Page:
MLA cfp -- 2 panels arranged by ASLE

full name / name of organization: 
Scott Knickerbocker
contact email: 
sknickerbocker@collegeofidaho.edu

African American Literature and Environment
MLA panel arranged by the Association for the Study of Literature and Environment

Proposals are invited for presentations that examine African American literature as environmental literature. bell hooks claims that "black people were first and foremost a people of the land," but for a variety of historical reasons, African American literature has been excluded from the green canon of typical nature writing. How does African American literature, whether an early slave narrative or a contemporary work of
fiction or poetry, complicate traditional ideas about environmental consciousness (including but not limited to the inclusion of environmental justice issues)? How does the history of slavery, Jim Crow segregation and racial violence, and African American migration to northern cities problematize the pastoral as a genre? Despite this historically vexed relationship to rural land, how has African American literature registered ecocentric experience of the nonhuman world? Paper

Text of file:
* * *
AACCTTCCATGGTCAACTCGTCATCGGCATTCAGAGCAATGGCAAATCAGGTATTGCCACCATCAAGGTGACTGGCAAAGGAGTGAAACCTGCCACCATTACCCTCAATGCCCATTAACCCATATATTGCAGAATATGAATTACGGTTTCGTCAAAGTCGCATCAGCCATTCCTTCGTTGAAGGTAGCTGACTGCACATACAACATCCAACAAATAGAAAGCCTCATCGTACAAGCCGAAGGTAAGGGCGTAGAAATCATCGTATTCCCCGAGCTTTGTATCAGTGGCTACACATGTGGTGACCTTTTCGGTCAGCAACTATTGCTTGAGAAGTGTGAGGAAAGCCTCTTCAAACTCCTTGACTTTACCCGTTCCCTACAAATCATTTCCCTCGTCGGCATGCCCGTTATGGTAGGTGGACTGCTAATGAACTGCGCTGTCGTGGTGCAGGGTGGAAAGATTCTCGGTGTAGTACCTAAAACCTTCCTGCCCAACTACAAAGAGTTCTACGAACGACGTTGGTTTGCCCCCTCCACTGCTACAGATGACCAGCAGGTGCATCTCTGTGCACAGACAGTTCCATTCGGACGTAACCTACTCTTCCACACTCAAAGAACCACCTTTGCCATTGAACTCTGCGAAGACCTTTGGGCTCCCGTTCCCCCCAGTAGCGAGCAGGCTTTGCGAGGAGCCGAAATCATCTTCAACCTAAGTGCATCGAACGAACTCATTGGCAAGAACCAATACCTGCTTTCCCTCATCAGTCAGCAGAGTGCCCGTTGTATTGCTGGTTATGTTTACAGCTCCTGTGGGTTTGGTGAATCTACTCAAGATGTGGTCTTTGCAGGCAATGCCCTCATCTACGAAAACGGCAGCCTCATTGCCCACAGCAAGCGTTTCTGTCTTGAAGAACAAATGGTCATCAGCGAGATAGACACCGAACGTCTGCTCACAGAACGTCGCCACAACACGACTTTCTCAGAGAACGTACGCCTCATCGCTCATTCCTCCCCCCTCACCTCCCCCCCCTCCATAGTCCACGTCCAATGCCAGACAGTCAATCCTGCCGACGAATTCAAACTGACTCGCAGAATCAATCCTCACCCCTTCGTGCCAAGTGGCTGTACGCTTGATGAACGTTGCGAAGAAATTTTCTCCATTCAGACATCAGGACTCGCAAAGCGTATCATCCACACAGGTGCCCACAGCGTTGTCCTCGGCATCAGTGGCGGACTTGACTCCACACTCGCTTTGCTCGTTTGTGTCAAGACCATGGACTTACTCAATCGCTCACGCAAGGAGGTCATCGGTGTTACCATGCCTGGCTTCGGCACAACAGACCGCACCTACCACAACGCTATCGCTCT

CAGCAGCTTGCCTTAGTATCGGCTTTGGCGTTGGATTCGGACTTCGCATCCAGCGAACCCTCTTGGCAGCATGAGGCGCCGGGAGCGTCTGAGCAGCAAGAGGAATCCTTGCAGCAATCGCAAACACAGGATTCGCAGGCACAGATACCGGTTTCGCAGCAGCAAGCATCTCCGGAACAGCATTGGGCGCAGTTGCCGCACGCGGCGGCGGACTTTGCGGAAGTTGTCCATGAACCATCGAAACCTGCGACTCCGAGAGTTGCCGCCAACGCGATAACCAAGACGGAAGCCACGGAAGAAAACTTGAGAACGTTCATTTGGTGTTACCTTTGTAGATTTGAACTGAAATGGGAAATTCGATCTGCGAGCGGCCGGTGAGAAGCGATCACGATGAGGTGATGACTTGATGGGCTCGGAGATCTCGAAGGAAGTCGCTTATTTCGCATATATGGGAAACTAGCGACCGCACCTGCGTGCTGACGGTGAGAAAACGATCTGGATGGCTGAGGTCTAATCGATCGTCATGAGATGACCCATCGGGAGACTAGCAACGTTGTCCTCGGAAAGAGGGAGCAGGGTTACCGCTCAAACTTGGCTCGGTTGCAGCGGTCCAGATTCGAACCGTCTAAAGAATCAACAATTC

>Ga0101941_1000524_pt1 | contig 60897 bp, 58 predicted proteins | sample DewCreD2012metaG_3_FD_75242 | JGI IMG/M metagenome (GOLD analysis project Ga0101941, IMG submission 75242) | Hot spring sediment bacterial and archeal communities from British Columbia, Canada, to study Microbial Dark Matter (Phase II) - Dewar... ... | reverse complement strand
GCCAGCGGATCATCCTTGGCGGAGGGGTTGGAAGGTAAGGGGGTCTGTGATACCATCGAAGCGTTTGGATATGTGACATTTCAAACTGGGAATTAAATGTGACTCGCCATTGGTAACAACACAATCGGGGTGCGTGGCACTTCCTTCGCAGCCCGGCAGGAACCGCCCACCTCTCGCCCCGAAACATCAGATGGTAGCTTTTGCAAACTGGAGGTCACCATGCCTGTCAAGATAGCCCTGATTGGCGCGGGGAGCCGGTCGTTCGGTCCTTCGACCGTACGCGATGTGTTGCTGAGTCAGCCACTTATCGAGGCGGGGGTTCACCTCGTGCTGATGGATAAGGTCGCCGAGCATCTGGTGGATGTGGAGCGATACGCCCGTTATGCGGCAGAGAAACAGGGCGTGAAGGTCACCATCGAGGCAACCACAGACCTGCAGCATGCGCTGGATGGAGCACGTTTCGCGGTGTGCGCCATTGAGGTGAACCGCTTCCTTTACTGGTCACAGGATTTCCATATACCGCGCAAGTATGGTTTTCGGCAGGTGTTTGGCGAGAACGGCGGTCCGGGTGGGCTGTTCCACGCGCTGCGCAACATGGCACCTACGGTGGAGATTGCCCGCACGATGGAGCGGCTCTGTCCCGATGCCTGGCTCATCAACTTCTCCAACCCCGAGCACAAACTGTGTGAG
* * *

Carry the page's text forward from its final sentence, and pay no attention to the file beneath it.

topics may address these or other questions related to African American Literature and Environment.

Submit 300-word abstracts by March 22, 2009 to Scott Knickerbocker at sknickerbocker@collegeofidaho.edu. Questions are welcome.

Laughter and the Environment
MLA panel arranged by the Association for the Study of Literature and Environment

Proposals are invited for presentations that explore the rhetoric of humor and comedy in literary responses to the environment. What does "green humor" look like in particular literary texts (including films or other media), whether in the work of classic nature writers like Henry David Thoreau and Edward Abbey or in the work of less well-known authors? Are human inter-relationships with nonhuman animals ever a
laughing matter? Is there a place for laughter when it comes to such un-funny topics such as biodiversity decline, habitat loss, pollution, and global climate change? Is humor an effective rhetorical strategy when it comes to raising public awareness about environmental problems, or does it only diminish the urgency of such problems? Paper topics may address these or other questions related to humor and the environment.

Submit 300-word abstracts by March 22, 2009 to Scott Knickerbocker at
sknickerbocker@collegeofidaho.edu. Questions are welcome.

cfp categories: 
american